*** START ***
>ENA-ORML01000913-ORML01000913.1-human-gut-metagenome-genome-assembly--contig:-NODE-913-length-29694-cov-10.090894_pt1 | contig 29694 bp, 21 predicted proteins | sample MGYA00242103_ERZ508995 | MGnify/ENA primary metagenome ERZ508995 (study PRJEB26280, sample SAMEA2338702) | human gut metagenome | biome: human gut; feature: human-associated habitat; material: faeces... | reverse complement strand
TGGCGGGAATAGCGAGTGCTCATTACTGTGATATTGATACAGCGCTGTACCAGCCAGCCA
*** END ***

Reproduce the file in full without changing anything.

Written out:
>ENA-ORML01000913-ORML01000913.1-human-gut-metagenome-genome-assembly--contig:-NODE-913-length-29694-cov-10.090894_pt1 | contig 29694 bp, 21 predicted proteins | sample MGYA00242103_ERZ508995 | MGnify/ENA primary metagenome ERZ508995 (study PRJEB26280, sample SAMEA2338702) | human gut metagenome | biome: human gut; feature: human-associated habitat; material: faeces... | reverse complement strand
TGGCGGGAATAGCGAGTGCTCATTACTGTGATATTGATACAGCGCTGTACCAGCCAGCCA